Arguably the most flavorful and juicy cut of steak has to be the Ribeye cap. Prized for its heavy marbling and rich flavor, this is hands down one of my favorites.
Every bite feels like an explosion of beef, and you know I’m here for it.
Keep reading to learn what the Ribeye cap is, where it comes from, and how to grill it for one of the best bites from the cow!
Grilled Ribeye Cap Steak
Ingredients you’ll need
- Ribeye cap steaks
- Kosher salt
- Black Pepper
- Olive oil
Equipment you’ll need
- A grill that gets hot – I recommend a charcoal grill but gas will work too
- Butchers twine
- BBQ Tongs
- Instant read thermometer
What is the Ribeye cap?
Considered the holy grail of steak, the Ribeye cap or Spinalis Dorsi comes from the top of the Ribeye.
It has excellent marbling, is super tender, and is about as juicy as steak gets.
It can be a little more pricey than other cuts; however, it’s worth the splurge.
Where to buy Ribeye cap steak
Until recently, it was rarely sold separately from the Ribeye steak, making it hard to find. Luckily it’s more readily available these days.
I’m grilling two 8oz caps I sourced from Snake River Farms.
If you cannot find them sold separately at your local grocery store, consider ordering a few online.
Leave it flat or roll and tie?
There are a couple of ways to prep the Ribeye cap. Some people like to leave them flattened out, but the most common way is to roll up the cap and tie it together with butcher’s twine.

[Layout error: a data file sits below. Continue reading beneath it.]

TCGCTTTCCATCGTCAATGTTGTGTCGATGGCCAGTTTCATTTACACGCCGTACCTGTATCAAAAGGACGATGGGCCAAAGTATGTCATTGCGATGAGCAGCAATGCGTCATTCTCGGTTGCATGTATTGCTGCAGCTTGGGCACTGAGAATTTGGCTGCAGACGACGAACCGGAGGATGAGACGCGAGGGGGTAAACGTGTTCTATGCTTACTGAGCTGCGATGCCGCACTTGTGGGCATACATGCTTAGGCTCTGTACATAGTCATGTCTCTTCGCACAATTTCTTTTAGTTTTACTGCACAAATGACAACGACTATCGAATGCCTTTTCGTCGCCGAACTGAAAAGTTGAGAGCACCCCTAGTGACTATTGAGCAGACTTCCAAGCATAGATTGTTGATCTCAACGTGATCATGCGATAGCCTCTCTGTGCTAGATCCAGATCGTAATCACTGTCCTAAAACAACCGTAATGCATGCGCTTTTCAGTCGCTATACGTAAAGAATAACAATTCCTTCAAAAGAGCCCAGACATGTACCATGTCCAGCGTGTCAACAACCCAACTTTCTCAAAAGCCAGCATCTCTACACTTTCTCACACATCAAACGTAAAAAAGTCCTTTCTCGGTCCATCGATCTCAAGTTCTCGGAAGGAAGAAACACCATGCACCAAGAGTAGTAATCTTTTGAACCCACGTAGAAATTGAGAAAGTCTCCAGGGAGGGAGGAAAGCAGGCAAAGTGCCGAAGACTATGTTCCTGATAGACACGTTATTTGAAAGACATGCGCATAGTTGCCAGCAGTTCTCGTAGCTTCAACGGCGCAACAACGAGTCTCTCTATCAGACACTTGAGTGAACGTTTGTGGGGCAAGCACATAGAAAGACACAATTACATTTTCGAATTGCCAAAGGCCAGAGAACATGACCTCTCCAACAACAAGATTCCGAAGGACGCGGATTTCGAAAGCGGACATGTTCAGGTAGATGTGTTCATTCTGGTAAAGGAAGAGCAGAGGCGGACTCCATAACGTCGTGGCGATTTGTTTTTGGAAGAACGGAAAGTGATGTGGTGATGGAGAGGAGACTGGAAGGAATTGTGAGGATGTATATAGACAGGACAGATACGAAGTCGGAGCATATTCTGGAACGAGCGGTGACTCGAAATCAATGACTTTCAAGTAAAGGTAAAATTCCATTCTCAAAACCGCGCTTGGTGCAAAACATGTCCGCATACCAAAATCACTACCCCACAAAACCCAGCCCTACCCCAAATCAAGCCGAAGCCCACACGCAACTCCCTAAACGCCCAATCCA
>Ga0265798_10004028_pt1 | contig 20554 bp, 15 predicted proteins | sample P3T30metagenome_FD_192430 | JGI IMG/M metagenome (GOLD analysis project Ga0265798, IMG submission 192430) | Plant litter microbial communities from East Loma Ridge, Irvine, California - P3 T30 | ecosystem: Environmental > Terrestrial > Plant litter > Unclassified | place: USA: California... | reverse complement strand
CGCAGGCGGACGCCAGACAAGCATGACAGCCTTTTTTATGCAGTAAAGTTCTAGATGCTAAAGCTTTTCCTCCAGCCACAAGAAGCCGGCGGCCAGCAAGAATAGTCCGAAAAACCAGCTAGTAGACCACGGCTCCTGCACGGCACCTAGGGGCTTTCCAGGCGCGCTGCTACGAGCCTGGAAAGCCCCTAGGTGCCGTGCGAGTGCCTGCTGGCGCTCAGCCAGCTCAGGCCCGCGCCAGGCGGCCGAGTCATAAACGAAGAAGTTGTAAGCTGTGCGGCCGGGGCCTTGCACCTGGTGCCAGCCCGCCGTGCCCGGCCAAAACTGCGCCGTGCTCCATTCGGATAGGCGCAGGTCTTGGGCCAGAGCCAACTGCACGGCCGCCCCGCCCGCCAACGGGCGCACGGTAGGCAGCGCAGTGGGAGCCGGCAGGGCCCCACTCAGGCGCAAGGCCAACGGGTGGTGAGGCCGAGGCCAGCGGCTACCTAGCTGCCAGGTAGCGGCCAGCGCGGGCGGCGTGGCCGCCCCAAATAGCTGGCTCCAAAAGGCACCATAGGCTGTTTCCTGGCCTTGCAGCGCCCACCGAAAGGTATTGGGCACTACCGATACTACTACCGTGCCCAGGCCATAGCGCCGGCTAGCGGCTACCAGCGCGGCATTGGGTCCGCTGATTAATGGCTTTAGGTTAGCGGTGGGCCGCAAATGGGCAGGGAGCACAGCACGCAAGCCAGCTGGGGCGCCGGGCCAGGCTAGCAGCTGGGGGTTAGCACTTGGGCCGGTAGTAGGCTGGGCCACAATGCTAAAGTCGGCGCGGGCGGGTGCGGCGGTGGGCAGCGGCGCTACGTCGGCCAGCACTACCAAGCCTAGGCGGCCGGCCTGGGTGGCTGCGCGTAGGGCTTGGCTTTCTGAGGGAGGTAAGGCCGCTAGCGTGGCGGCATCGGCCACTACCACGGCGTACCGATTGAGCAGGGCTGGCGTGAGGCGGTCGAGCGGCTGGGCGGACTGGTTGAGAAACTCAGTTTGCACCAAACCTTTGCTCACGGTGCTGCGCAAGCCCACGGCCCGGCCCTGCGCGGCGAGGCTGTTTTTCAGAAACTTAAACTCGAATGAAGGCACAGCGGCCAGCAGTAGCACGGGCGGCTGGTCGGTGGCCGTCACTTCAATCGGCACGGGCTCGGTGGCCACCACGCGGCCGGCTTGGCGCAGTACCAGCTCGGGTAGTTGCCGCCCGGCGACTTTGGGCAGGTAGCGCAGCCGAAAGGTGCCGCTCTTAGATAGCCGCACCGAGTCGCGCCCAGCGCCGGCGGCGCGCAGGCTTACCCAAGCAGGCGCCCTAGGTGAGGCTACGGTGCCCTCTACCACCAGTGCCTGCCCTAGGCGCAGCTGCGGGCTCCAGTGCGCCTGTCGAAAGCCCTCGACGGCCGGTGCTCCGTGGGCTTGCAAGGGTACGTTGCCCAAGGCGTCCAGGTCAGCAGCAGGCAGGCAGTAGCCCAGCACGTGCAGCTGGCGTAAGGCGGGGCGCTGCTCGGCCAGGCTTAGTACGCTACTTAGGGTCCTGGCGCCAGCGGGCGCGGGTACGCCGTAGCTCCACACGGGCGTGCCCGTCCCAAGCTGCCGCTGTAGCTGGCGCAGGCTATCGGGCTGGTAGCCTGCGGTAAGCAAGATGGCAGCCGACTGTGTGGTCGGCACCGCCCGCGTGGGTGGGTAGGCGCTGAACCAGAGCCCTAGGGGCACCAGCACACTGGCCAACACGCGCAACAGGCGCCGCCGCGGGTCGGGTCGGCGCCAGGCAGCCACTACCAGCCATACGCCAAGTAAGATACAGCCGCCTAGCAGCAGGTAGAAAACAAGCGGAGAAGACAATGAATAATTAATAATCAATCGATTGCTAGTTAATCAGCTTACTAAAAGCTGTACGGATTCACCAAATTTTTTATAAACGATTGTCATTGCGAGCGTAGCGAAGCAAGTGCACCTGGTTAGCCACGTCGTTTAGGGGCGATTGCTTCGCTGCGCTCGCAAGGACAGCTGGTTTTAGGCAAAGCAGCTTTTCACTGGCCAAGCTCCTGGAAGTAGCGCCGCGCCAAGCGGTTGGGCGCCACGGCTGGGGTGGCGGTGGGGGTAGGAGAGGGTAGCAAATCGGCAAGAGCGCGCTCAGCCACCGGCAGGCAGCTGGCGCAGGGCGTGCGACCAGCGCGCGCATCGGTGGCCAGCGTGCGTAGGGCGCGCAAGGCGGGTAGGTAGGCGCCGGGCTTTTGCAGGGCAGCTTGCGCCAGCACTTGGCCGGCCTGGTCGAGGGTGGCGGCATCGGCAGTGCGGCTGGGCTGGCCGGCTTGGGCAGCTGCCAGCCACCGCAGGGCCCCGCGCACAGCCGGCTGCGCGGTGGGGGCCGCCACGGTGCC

I like to use the roll-and-tie method. You make a thicker steak, like a filet, that not only presents better but will also spend more time on the grill developing flavor without overcooking.
How to make Grilled Ribeye Cap Steak
Roll the Ribeye cap and tie it with butcher’s twine.
Rub each steak with a little olive oil and season with Kosher salt and black pepper.
Let it rest until it comes up to room temperature.
2. Fire up the grill
Fire up your charcoal grill and get it to about 275°F.
Start by reverse searing the steak or cooking it away from the direct heat until it reaches an internal temp of 115°F. I usually throw on a piece of pecan or hickory wood, but this is optional.
Once the steak is ready, sear it directly over the heat flipping back and forth until it forms a nice even crust.
Once the steak reaches 130°F, remove it from the grill, cover it loosely with foil, and rest for 10 minutes.
3. Finishing off
Remove the butcher’s twine around the steak and cut across the grain for the most tender bite.
More steak recipes
- Steak and Lobster Surf and Turf
- The Best Grilled Carne Asada
- Grilled Porterhouse Steak With Garlic Herb Butter
- Coffee Crusted Ribeye
- Grilled Steak Pinwheels
Sides that go well with steak
- Southern Style Coleslaw
- Bacon Wrapped Brussels Sprouts
- Smoked Baked Beans
- Garlic and Rosemary Smoked Potatoes
- Mind-Blowing Sides for Steak
Grilled Ribeye Cap Steak
- 16 oz Ribeye cap steaks 2 steaks
- 1 tbsp Kosher salt
- 1 tbsp black pepper freshly ground
- 1 tbsp Olive oil
- Roll the Ribeye cap and tie with butcher's twine.
- Add a little olive oil to each steak and season with salt and pepper
- While the steak comes up to room temperature, preheat your charcoal grill to 275°F.
- Reverse sear the steaks off the direct heat until they reach an internal temperature of 115°F. You can also choose to smoke the steaks while they are reverse searing.
- Sear the steaks for 1 or 2 minutes per side over direct heat until a nice crust forms, then remove them once the internal temperature hits 130°F for medium rare.
- Cover loosely with foil and rest for 10 minutes.
- Remove the butcher's twine around the steak and cut across the grain and serve immediately.